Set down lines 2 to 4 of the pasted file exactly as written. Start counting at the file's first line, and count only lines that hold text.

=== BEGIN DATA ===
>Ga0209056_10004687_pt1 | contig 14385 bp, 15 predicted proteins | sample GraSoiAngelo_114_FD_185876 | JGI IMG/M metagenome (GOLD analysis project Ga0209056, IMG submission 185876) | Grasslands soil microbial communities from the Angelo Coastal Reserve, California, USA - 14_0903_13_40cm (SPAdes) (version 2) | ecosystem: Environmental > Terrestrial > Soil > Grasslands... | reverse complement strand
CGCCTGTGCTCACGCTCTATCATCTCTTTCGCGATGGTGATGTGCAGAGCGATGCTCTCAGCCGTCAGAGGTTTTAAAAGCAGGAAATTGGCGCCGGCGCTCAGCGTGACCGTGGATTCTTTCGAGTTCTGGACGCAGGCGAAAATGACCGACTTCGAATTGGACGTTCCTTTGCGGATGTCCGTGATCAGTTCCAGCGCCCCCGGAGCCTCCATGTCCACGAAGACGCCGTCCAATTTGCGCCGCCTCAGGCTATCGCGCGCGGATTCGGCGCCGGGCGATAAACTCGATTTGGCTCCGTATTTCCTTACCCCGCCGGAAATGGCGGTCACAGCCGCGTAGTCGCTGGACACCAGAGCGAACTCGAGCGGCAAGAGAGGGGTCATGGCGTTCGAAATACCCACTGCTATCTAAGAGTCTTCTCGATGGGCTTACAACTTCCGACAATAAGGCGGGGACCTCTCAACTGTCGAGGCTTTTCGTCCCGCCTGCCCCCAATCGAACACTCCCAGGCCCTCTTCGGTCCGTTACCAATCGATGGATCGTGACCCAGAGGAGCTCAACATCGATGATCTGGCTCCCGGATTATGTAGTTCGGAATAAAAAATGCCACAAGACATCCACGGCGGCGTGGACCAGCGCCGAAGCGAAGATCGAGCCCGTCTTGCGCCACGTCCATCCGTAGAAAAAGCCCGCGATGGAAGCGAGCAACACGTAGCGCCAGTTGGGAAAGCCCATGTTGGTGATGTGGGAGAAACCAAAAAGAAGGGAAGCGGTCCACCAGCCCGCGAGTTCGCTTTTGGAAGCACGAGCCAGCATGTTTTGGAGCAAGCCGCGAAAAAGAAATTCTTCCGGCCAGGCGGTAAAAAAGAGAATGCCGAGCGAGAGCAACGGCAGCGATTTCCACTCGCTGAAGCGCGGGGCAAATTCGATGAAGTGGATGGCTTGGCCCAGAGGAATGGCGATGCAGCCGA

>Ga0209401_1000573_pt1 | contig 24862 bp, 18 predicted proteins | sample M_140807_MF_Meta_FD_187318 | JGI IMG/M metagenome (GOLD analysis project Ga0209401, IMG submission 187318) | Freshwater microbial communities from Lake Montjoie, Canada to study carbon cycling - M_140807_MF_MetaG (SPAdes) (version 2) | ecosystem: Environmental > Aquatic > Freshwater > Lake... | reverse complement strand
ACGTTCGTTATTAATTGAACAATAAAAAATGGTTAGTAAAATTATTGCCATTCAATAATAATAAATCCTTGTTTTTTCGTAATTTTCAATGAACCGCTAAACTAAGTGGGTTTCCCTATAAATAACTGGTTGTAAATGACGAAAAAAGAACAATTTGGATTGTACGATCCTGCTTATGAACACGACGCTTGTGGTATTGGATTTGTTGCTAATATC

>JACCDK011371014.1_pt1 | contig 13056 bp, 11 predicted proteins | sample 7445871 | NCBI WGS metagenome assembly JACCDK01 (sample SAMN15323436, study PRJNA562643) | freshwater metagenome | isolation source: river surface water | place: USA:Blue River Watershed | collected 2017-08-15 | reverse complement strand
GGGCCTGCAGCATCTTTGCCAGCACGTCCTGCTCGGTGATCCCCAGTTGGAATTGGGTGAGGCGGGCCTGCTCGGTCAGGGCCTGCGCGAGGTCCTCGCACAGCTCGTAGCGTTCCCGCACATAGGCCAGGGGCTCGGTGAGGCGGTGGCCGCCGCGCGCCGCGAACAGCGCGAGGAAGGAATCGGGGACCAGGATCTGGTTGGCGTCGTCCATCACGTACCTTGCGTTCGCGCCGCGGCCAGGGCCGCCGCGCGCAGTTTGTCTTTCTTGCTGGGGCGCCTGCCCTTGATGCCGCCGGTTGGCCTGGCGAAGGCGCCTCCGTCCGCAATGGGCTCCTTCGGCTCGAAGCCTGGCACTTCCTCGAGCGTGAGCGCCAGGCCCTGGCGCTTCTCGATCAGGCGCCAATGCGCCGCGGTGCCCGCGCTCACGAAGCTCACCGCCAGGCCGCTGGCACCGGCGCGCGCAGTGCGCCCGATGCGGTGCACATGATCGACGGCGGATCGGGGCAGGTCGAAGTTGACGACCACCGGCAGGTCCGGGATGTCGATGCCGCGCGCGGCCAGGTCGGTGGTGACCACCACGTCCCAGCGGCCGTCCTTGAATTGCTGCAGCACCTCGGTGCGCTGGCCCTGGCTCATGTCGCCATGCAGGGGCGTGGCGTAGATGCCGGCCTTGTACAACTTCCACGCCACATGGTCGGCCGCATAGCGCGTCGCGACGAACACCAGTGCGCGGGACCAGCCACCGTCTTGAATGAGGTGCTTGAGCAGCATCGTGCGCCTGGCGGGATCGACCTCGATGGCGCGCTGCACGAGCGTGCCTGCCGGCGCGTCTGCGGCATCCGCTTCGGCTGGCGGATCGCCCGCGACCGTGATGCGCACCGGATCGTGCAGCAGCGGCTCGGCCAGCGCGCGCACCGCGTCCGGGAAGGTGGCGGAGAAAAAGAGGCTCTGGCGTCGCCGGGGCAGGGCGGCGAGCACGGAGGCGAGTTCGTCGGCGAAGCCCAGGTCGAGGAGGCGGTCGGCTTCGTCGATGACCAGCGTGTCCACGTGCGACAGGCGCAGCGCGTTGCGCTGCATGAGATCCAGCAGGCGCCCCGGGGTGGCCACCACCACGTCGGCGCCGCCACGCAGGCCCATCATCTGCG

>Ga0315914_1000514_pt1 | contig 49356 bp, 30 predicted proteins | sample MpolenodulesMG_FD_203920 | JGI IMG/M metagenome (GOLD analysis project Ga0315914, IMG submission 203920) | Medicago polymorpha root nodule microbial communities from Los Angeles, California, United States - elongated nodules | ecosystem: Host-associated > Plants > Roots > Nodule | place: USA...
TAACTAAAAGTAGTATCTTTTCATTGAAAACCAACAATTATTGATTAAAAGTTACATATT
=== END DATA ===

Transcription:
CGCCTGTGCTCACGCTCTATCATCTCTTTCGCGATGGTGATGTGCAGAGCGATGCTCTCAGCCGTCAGAGGTTTTAAAAGCAGGAAATTGGCGCCGGCGCTCAGCGTGACCGTGGATTCTTTCGAGTTCTGGACGCAGGCGAAAATGACCGACTTCGAATTGGACGTTCCTTTGCGGATGTCCGTGATCAGTTCCAGCGCCCCCGGAGCCTCCATGTCCACGAAGACGCCGTCCAATTTGCGCCGCCTCAGGCTATCGCGCGCGGATTCGGCGCCGGGCGATAAACTCGATTTGGCTCCGTATTTCCTTACCCCGCCGGAAATGGCGGTCACAGCCGCGTAGTCGCTGGACACCAGAGCGAACTCGAGCGGCAAGAGAGGGGTCATGGCGTTCGAAATACCCACTGCTATCTAAGAGTCTTCTCGATGGGCTTACAACTTCCGACAATAAGGCGGGGACCTCTCAACTGTCGAGGCTTTTCGTCCCGCCTGCCCCCAATCGAACACTCCCAGGCCCTCTTCGGTCCGTTACCAATCGATGGATCGTGACCCAGAGGAGCTCAACATCGATGATCTGGCTCCCGGATTATGTAGTTCGGAATAAAAAATGCCACAAGACATCCACGGCGGCGTGGACCAGCGCCGAAGCGAAGATCGAGCCCGTCTTGCGCCACGTCCATCCGTAGAAAAAGCCCGCGATGGAAGCGAGCAACACGTAGCGCCAGTTGGGAAAGCCCATGTTGGTGATGTGGGAGAAACCAAAAAGAAGGGAAGCGGTCCACCAGCCCGCGAGTTCGCTTTTGGAAGCACGAGCCAGCATGTTTTGGAGCAAGCCGCGAAAAAGAAATTCTTCCGGCCAGGCGGTAAAAAAGAGAATGCCGAGCGAGAGCAACGGCAGCGATTTCCACTCGCTGAAGCGCGGGGCAAATTCGATGAAGTGGATGGCTTGGCCCAGAGGAATGGCGATGCAGCCGA

>Ga0209401_1000573_pt1 | contig 24862 bp, 18 predicted proteins | sample M_140807_MF_Meta_FD_187318 | JGI IMG/M metagenome (GOLD analysis project Ga0209401, IMG submission 187318) | Freshwater microbial communities from Lake Montjoie, Canada to study carbon cycling - M_140807_MF_MetaG (SPAdes) (version 2) | ecosystem: Environmental > Aquatic > Freshwater > Lake... | reverse complement strand
ACGTTCGTTATTAATTGAACAATAAAAAATGGTTAGTAAAATTATTGCCATTCAATAATAATAAATCCTTGTTTTTTCGTAATTTTCAATGAACCGCTAAACTAAGTGGGTTTCCCTATAAATAACTGGTTGTAAATGACGAAAAAAGAACAATTTGGATTGTACGATCCTGCTTATGAACACGACGCTTGTGGTATTGGATTTGTTGCTAATATC